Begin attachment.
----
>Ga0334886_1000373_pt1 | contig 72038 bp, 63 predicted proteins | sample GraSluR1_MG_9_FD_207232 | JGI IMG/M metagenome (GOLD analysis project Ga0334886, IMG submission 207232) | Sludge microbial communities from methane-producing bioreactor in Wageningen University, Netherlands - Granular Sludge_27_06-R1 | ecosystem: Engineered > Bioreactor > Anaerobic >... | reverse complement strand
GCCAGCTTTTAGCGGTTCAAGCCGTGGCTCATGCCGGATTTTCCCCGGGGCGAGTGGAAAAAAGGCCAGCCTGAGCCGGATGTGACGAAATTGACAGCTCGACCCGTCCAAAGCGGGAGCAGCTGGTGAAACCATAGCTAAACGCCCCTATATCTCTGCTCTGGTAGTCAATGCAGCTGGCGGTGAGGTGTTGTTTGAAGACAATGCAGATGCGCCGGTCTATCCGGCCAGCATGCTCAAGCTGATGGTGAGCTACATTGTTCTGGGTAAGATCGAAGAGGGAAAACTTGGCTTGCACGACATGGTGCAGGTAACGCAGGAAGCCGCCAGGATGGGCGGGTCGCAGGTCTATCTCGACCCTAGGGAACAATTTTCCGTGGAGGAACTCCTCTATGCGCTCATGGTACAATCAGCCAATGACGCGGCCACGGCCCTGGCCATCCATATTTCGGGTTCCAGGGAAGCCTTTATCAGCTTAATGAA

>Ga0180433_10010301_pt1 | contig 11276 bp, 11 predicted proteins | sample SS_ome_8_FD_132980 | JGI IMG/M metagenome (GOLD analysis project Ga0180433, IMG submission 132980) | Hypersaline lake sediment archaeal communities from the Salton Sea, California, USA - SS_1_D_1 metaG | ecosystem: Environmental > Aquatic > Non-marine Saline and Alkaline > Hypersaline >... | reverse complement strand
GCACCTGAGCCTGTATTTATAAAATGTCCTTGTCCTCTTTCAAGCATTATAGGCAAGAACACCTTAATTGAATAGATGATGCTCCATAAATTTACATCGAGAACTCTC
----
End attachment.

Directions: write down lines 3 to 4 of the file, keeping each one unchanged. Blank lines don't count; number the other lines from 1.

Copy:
>Ga0180433_10010301_pt1 | contig 11276 bp, 11 predicted proteins | sample SS_ome_8_FD_132980 | JGI IMG/M metagenome (GOLD analysis project Ga0180433, IMG submission 132980) | Hypersaline lake sediment archaeal communities from the Salton Sea, California, USA - SS_1_D_1 metaG | ecosystem: Environmental > Aquatic > Non-marine Saline and Alkaline > Hypersaline >... | reverse complement strand
GCACCTGAGCCTGTATTTATAAAATGTCCTTGTCCTCTTTCAAGCATTATAGGCAAGAACACCTTAATTGAATAGATGATGCTCCATAAATTTACATCGAGAACTCTC